“The essence of strategy is choosing what not to do.” – Michael Porter
This is a quote that I often return too.
Something that I’m naturally excellent at is considering alternatives. I see paths where others don’t. StrengthsFinder describes this ability to generate options as “Strategic.”
Porter puts a finer point on it by emphasizing selection among options.
One of my objectives this 6 week cycle is to begin marketing SEO as a service of our business.
It’s something we’ve offered to clients on a project basis in the past and have achieved some terrific results. However, we don’t have a deep bench of SEOs to do ongoing optimizations.
Thinking strategically, I can see several options to circumvent our lack of in-house talent. I’m just not sure that we should.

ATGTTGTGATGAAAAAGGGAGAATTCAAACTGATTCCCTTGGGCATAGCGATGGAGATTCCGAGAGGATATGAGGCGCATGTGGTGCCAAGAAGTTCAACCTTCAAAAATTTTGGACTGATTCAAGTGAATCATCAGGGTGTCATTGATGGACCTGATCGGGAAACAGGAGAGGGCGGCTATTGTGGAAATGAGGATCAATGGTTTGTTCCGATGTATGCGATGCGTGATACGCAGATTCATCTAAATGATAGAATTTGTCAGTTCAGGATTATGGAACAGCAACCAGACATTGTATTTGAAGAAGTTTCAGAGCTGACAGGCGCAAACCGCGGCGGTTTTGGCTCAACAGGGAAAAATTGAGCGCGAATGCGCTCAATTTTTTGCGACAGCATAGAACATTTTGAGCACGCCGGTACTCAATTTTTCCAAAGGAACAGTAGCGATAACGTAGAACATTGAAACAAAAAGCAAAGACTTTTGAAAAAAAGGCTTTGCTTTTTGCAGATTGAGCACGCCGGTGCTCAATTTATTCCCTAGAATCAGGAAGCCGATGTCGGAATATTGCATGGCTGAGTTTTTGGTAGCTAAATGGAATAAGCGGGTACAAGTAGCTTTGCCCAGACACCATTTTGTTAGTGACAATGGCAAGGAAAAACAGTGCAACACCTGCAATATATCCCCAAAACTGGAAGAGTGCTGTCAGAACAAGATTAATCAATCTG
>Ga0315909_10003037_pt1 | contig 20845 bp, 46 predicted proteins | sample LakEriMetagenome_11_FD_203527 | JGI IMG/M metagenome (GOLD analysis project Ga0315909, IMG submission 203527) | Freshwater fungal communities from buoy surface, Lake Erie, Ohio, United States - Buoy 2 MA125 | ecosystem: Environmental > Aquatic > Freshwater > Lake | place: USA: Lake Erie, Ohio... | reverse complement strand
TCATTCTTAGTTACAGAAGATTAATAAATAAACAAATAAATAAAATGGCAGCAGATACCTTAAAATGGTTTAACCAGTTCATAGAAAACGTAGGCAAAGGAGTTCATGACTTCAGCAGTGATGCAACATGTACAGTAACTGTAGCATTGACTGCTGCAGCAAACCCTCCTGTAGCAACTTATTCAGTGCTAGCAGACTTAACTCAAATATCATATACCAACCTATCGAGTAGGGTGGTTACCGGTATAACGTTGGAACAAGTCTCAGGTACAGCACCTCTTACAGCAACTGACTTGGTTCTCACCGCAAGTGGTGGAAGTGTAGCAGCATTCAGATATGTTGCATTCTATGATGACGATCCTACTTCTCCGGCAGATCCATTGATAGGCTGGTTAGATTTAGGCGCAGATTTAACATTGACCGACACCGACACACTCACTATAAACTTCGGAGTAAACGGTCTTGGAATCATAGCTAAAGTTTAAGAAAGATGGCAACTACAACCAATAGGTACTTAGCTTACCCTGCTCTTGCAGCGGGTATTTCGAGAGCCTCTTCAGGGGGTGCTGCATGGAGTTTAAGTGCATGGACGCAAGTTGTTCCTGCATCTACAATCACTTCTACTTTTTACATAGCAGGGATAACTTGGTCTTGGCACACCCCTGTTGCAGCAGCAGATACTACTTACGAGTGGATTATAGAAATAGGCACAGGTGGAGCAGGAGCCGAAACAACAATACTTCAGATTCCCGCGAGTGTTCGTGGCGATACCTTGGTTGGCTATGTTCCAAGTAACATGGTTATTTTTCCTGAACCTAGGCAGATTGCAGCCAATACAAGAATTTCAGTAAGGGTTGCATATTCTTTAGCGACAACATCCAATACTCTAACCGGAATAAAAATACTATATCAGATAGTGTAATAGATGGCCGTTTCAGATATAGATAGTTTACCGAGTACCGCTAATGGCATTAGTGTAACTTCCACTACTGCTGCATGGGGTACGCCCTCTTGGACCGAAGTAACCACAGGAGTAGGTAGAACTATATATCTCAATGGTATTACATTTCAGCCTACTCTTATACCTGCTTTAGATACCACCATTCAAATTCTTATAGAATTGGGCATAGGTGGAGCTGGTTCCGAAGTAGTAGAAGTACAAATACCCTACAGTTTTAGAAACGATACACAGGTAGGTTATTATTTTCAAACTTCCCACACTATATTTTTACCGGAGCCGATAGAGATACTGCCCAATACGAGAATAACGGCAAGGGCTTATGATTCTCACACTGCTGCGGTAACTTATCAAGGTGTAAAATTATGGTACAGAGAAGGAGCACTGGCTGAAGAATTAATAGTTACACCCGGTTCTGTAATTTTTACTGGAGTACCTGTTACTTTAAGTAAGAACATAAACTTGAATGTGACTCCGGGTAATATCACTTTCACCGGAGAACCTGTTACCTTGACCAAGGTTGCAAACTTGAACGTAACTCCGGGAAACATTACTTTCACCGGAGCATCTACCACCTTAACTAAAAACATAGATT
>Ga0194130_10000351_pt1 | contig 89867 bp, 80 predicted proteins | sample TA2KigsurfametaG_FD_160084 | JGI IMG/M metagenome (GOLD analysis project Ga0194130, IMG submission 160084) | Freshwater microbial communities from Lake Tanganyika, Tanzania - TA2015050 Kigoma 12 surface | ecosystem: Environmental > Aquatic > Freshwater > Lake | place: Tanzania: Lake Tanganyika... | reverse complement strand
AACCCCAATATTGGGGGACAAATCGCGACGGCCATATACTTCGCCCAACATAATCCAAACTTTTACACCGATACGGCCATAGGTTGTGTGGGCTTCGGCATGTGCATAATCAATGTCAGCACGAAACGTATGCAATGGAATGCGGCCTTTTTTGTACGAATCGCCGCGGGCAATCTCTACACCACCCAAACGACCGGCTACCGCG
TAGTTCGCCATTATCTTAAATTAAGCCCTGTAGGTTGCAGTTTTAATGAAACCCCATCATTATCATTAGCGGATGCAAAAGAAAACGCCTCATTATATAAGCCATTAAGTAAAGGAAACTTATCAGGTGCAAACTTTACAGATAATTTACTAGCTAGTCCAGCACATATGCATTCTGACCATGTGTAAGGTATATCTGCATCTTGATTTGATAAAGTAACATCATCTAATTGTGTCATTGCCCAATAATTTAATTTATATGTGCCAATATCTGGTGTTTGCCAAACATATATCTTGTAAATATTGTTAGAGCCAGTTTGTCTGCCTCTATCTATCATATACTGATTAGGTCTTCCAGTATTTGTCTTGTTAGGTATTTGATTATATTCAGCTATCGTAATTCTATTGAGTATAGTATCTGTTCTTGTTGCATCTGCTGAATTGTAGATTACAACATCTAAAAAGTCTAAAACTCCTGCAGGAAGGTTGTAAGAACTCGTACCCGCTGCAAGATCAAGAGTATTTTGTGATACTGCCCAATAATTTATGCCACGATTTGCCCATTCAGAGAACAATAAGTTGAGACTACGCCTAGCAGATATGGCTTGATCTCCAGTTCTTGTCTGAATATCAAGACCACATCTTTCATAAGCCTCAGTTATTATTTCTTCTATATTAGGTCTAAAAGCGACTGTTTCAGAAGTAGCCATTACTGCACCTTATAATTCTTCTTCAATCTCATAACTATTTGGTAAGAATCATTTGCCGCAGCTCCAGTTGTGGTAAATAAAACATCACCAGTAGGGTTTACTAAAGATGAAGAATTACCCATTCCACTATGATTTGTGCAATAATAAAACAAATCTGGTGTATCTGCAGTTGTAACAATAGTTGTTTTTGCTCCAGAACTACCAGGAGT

What’s causing me to drag my feet is that SEO doesn’t build on our strengths as a team. It doesn’t leverage our current capabilities, but is rather an investment into growing new capabilities.
Maybe we should become that kind of business? I’m not sure.
There’s a step between being strategic and having a strategy. It’s a deliberate consideration of choices over time (strategy), in support of an intent to accomplish something (goal), in a specific way (tactics). If Porter is right, it should clearly define what you won’t do.
If Porter held your feet to the fire and asked you what your strategy for growth is, would you lay out a detailed plan with trade-offs, or would it sound like, “We’re trying to do x using y?”
Featured image is the cover of “Greene’s Groats-worth of Wit 1592.” Scholars attribute the phrase “Jack of all trades, master of none” to a reworking of a criticism the author, Greene, made of a young Shakespeare. The criticism being that Shakespeare both acted and wrote. Used under public domain.